August 7, 2007 4:28 PM PDT
Apple homeward bound with new iMacs, iLife
- Related Stories
Apple puts a leash on its LeopardApril 12, 2007
- Related Blogs
Microsoft delays release of Office for Mac 2008
August 2, 2007
Apple unveils new iMacs, updated apps
August 7, 2007
New iMac rumors growing, new iLife to come as well?
July 17, 2007
(continued from previous page)
Similar to iPhoto, iMovie now organizes video clips in thumbnail-like clips, where they can be dragged and dropped into a movie-making template. Once the movie is complete, it can be uploaded to a .Mac page or directly to YouTube from the iMovie application's menu, in yet another collaboration between Apple and Google. Eric Schmidt, CEO of the search giant, sits on Apple's board of directors.
Both iPhoto and iMovie also figure into improvements to iWeb, Apple's Web page-creation software. The iWeb application improves how Mac users organize their photo albums and videos online, pulling them from the new .Mac Web Galleries and allowing visitors to preview an album before opening it all the way. And if people are really interested in your Web page, iWeb lets you sign up for Google's AdSense program and make some money if people click on targeted ads on your site.
New, thinner iMacs take stage at Apple press event
New iMacs and Apple software released.
GarageBand, the final piece of Apple's iLife software, enables budding rock stars to bypass the hassle of putting together a backing band by allowing them to customize templates in different musical styles, from rock and blues to jazz and reggae. Vocalists or shredders can then overlay their tracks on top of the backing music and go after that record deal without leaving home.
Jobs touched briefly on the business world with news of an update to iWork, Apple's office-productivity suite. Pages, its word-processing software, and Keynote, its presentation software, have some new templates to use as backgrounds, but the company finally introduced a spreadsheet application called Numbers that had been rumored for some time.
Numbers is designed mainly to let spreadsheet creators put multiple types of data inside a single spreadsheet without messing up the table. Photos, graphs and charts can live beside data, and they can be moved around the page without screwing up the formatting of the spreadsheet.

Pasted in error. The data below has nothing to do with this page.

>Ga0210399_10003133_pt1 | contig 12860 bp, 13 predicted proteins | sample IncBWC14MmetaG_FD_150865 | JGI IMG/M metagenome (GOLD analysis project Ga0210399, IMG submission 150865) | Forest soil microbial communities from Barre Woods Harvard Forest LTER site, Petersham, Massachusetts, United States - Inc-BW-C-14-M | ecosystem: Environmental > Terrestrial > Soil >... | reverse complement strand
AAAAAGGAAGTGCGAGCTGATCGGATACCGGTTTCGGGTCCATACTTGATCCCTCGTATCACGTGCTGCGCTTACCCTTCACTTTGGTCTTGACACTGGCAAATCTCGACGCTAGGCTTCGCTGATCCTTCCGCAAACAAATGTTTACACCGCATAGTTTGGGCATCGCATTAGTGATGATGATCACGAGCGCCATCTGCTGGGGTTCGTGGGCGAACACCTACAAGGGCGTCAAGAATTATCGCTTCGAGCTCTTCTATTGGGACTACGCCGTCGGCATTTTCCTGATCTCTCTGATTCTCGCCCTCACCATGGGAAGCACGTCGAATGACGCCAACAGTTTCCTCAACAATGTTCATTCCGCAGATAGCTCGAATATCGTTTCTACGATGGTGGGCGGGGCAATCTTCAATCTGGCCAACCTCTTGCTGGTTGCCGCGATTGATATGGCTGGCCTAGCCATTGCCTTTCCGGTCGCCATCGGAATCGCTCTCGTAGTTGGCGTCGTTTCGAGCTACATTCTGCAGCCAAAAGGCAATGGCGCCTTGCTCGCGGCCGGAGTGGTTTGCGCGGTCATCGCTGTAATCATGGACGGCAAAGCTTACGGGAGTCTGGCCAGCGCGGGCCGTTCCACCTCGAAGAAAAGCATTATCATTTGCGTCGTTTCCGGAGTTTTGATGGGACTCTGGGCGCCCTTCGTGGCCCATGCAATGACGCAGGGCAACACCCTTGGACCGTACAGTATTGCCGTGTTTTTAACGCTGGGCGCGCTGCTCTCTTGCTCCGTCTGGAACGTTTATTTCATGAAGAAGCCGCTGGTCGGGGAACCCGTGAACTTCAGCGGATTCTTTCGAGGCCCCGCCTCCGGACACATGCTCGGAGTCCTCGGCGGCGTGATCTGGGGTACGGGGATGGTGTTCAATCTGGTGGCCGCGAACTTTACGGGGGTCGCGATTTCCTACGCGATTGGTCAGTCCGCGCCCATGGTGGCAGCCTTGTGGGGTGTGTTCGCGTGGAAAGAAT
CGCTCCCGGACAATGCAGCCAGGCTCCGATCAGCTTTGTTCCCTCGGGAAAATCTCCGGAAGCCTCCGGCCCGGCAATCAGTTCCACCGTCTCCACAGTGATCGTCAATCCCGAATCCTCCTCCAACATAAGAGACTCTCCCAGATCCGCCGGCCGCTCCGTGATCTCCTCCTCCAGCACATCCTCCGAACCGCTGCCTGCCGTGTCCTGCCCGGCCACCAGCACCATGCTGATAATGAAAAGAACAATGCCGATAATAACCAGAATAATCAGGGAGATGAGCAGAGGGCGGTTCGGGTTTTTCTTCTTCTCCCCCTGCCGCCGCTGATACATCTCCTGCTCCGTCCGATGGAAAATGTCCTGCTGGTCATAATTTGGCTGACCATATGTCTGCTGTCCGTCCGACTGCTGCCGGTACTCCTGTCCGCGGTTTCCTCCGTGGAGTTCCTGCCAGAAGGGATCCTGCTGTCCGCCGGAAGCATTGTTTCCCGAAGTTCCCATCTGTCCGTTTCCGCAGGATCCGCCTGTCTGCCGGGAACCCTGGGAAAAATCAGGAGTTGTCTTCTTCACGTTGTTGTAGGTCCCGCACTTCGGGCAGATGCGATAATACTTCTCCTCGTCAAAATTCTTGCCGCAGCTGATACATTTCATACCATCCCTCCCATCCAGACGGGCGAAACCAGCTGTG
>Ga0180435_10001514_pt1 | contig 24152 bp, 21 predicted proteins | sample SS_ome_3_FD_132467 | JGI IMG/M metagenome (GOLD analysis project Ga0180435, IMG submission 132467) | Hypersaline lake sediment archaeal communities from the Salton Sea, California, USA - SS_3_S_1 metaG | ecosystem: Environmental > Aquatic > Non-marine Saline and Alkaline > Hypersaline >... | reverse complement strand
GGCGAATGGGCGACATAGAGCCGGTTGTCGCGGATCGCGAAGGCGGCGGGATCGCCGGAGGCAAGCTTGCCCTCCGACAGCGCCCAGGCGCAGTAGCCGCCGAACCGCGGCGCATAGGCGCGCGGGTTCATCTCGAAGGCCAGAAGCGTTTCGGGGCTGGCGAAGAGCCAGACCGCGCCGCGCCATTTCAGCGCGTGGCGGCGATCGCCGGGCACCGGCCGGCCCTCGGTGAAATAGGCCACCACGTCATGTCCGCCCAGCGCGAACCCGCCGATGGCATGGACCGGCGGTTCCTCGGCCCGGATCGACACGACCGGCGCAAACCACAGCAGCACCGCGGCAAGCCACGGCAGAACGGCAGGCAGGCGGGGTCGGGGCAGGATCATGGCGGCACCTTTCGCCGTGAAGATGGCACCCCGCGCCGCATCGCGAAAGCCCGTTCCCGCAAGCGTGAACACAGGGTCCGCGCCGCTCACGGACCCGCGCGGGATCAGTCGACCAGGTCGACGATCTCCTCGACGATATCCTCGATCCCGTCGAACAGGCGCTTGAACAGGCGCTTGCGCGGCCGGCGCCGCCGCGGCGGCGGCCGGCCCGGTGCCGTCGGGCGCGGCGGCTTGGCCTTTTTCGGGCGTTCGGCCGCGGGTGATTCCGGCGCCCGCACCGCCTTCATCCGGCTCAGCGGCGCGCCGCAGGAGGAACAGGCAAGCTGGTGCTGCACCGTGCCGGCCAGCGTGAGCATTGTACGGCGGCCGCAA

Still, Apple made sure to note that Numbers can import and export data to or from Microsoft's Excel spreadsheet software, by far the dominant spreadsheet application used in offices around the world. The recent delay of Office 2008 for Mac users will give iLife users some time to get used to Numbers, but like Office 2008, Numbers won't support macros, Jobs confirmed.
Few of the new features in either iLife '08 or iWork '08 would be considered groundbreaking on their own, with the possible exception of Numbers, Apple's first spreadsheet application since AppleWorks development ceased with the first version of iWork. Most of the new features are evolutionary pieces of the strategy Apple has already laid out for the iLife suite.
The pitch for these Macs and the iLife software is geared directly at the participants in the blogging/YouTube-ing/Twittering age: we want to make it easier for you to share your creative works with the world. Of course, you can do all of these things with a PC based around Microsoft's Windows operating system, but Apple is going directly after the taste-makers in a new generation raised on computers, the Internet and the expression of oneself using both.
And by extension, it is also cozying up to the huge numbers of baby boomers who would like to think of themselves as young and hip. Jobs says Apple's only goal is to "ship the best personal computers in the world." He appears to take that construction, "personal computer," very literally: implying that Macs are computers for your personal life, helping you share with the world whatever it is that makes you you.
Hewlett-Packard has hit upon a similar theme for its notebook PCs, with an ad campaign based around the tagline "The computer is personal again" that has helped HP regain the No. 1 market share position among the world's computer companies over the last year. This pitch appears to be resonating with customers, and Apple will continue to push that strategy as we enter the busiest part of the year for the PC industry.
109 commentsJoin the conversation! Add your comment